A recent project by British artist Anna Ridler links the growth of tulips to the price of Bitcoin, and examines the concepts of speculation and hypercapitalism. She does this with the help of artificial intelligence, but says: 'I select and bring order. That is my primary calling as an artist.’

It's the first day of the lockdown in London when I speak to Anna Ridler on Skype, and I’m granted a look inside her studio in the middle of the crippled British capital. She's always worked from home, so you might think Boris Johnson’s restrictions wouldn’t change her daily practice very much.

 But that's not the case. Spring is when Ridler presents her work at festivals the world over, and all those bookings are now falling through. I was originally supposed to meet her in Eindhoven at the STRP technology festival, but that didn't happen. She was also supposed to go to California for a presentation, but that has been cancelled, and she will also lose the money she would have received for the event – a personal disaster. Ironically, her work is about the evaporation of financial value.

She was going to show her installations Mosaic virus and Myriad tulips at STRP, and artificial intelligence plays a special role in both. If you know Dutch history, you’ll be familiar with the tulip mania of the Dutch Golden Age, when one bulb, especially of a striped variety, was worth the price of an Amsterdam canal house. It was madness, in other words. Some argue that this was the first economic bubble, and all bubbles eventually burst.

'AI extracts fragments I put into the machine and uses them to make new artificial flowers.'

Anna Ridler

What many people did not know at that time, and what the hysteria highlights, was that the stripes on those coveted tulips were caused by an infectious disease, the mosaic virus. Ridler wanted to criticize speculative bubbles, and saw parallels between AI, tulip mania, and the cryptocurrency Bitcoin. She built an AI installation in which the price of one Bitcoin determines the growth of invented tulips in a video. The higher the price, the more stripes the tulips get, and an algorithm then turns them into flower still lifes.

Trained dataset

Ridler chose AI because there is a strong link between AI and the concept of the work. ‘AI is also a speculative bubble,' she says. ‘For example, you can already buy AI toothbrushes, though they cost a lot of money. AI really is a buzzword at the moment, just like Bitcoin has been for some time now.’ In addition, AI has a technical connection with the way in which the flower pictures are created. ‘The bouquets you see on the still lifes never existed in reality,' explains Ridler. ‘They’re often flowers from different seasons. It's not that a painter actually sat in front of that particular vase of flowers to capture it; he or she used fragmented images to create a still life. Still lifes are an idealised version of what the painter has observed over time.  Exactly in the same way, AI works with the dataset I trained. AI doesn’t make copies of the information I put into the machine just to reproduce it. It extracts fragments and uses them to make new artificial flowers. All the fragments thus become a new whole.’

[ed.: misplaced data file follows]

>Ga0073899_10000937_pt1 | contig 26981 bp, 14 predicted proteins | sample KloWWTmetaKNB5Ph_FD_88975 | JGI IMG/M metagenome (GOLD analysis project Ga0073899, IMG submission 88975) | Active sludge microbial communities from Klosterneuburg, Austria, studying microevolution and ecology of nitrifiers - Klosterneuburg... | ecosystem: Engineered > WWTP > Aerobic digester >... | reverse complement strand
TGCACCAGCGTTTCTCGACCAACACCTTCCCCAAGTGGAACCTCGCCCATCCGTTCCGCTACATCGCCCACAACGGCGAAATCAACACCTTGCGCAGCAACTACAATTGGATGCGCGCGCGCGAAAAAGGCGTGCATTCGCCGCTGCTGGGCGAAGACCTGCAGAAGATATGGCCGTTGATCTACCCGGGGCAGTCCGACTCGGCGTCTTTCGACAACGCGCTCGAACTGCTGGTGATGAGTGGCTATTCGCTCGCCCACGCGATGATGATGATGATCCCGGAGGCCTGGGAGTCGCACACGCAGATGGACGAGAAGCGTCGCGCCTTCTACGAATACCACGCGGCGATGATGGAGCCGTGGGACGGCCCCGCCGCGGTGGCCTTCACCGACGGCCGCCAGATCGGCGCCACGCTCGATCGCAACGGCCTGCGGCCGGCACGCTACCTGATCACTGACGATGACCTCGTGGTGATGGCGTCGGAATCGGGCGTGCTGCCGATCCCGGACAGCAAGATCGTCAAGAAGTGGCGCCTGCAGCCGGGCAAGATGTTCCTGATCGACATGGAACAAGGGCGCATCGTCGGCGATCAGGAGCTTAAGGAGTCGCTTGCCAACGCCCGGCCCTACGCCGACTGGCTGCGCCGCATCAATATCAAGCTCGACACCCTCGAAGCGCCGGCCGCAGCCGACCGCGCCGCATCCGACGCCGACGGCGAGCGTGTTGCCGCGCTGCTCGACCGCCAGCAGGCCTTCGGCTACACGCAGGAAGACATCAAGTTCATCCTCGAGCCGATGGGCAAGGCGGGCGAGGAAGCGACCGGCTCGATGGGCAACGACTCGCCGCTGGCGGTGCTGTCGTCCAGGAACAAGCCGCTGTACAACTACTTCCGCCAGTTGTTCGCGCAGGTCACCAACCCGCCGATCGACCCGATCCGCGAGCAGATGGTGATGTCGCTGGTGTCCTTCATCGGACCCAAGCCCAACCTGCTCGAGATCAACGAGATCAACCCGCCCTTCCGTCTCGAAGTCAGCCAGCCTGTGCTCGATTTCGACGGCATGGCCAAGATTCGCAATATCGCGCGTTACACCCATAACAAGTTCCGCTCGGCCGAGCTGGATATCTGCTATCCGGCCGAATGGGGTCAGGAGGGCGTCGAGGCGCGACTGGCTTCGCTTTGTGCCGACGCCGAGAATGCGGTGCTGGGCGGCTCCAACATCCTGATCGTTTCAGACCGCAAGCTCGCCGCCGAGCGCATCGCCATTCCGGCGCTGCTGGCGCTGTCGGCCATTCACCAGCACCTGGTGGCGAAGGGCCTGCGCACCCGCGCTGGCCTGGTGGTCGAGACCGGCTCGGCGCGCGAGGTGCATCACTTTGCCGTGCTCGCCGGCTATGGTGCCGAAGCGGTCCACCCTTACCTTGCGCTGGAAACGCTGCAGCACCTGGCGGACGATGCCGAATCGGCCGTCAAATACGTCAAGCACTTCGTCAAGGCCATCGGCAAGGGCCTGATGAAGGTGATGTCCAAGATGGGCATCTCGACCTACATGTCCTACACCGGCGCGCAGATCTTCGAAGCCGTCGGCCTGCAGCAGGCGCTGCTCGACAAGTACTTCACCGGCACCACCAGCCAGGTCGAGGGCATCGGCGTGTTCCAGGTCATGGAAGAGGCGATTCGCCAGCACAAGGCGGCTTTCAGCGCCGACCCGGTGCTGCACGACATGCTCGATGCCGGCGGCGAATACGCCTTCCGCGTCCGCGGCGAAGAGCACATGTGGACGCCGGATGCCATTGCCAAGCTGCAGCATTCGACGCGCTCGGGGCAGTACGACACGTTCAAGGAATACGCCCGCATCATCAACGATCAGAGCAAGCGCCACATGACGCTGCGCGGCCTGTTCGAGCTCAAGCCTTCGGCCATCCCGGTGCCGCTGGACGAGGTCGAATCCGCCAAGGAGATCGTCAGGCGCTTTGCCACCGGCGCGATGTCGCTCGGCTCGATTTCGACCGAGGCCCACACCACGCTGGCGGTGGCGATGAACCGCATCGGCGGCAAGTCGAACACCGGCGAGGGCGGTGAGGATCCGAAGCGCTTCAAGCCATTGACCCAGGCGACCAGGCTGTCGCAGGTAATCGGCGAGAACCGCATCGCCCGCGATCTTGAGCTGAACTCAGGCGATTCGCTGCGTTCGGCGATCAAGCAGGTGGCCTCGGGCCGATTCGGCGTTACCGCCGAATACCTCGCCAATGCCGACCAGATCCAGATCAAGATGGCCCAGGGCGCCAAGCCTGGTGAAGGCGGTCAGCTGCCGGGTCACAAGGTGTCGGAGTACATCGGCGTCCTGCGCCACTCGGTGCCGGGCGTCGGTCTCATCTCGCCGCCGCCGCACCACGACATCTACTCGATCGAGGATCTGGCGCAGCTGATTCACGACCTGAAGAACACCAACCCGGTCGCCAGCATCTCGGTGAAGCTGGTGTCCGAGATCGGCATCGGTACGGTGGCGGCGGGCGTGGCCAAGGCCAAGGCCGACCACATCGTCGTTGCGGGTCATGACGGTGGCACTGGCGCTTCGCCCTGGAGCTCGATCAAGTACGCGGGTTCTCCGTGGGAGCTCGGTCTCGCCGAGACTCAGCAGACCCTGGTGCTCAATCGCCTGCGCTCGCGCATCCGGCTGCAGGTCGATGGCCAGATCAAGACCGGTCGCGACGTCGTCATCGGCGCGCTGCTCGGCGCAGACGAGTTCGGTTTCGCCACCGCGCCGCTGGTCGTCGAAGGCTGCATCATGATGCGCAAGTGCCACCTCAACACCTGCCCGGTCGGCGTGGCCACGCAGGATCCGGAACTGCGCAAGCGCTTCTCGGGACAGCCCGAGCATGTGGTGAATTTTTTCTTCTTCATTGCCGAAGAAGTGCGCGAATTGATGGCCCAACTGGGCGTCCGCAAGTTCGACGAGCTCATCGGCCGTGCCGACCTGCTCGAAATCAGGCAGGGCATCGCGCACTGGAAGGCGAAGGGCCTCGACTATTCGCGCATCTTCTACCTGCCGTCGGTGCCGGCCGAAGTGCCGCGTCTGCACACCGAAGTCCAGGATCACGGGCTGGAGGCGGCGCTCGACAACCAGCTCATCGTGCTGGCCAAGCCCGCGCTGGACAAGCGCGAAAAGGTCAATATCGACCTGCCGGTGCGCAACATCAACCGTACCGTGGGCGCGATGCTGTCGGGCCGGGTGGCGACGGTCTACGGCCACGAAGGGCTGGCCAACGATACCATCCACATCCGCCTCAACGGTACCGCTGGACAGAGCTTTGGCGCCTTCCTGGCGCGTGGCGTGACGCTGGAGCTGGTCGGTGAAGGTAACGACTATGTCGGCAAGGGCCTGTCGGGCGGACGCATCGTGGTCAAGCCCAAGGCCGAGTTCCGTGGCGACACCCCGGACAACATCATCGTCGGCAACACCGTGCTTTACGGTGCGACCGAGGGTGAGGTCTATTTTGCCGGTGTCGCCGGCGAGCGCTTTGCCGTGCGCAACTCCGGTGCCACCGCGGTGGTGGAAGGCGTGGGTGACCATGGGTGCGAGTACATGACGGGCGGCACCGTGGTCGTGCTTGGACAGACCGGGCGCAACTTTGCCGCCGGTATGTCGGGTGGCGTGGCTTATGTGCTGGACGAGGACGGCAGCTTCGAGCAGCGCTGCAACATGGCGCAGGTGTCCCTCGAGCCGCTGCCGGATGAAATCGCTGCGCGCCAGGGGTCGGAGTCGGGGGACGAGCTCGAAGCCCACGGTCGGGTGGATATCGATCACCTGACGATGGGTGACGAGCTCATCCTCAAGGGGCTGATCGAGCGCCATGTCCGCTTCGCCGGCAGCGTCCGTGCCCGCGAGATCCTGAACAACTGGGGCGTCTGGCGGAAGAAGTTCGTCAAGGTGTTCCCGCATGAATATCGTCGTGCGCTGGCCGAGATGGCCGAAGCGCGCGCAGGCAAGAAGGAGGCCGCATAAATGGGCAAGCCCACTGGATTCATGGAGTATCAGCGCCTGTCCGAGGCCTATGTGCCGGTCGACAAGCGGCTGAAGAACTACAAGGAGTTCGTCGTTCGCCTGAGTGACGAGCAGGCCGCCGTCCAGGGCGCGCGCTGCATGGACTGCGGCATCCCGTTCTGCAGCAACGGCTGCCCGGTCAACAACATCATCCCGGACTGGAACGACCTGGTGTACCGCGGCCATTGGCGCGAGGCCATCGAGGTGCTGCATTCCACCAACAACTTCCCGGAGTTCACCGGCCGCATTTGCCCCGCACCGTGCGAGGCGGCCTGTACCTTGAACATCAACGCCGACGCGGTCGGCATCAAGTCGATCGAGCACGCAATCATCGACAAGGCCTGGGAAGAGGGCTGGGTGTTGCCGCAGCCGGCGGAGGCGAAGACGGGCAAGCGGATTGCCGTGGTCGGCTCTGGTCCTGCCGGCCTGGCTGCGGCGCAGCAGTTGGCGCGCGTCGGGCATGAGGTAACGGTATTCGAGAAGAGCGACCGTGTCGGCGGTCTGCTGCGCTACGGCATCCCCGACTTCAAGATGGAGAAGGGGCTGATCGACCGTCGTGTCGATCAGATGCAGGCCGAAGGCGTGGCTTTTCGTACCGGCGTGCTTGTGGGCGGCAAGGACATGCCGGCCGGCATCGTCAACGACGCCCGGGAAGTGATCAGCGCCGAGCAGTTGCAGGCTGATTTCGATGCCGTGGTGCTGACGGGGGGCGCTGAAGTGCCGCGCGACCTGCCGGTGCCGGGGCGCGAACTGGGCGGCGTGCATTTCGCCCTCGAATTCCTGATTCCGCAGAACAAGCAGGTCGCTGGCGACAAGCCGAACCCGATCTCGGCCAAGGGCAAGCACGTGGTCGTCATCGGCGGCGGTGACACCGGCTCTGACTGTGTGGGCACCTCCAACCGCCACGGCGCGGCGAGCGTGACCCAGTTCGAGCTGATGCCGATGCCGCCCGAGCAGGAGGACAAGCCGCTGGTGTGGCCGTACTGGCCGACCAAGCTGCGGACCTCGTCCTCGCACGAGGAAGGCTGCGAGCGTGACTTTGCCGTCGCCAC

Anna Ridler in front of Myriad tulips

Ridler herself collected these fragments by hitting the road with her camera: she photographed ten thousand tulips while living in the Netherlands for two months. She says that the camera is a good comparison with AI, especially when it comes to the question of who is being creative here, technology or man. ‘When you take a picture, the camera does the work,' she explains. ‘There’s a lot going on inside the camera technically, of which you may or may not be aware, but these are actions that you don’t perform yourself. ‘You’re not the painter who puts the image on a canvas. But you’re the one who went somewhere with a camera, chose a scene to capture, and then framed that scene. After that, you’re also the one who chooses which of the pictures you want to keep, and which you don’t.’ She laughs. ‘Who’s creative then: the camera or the photographer?’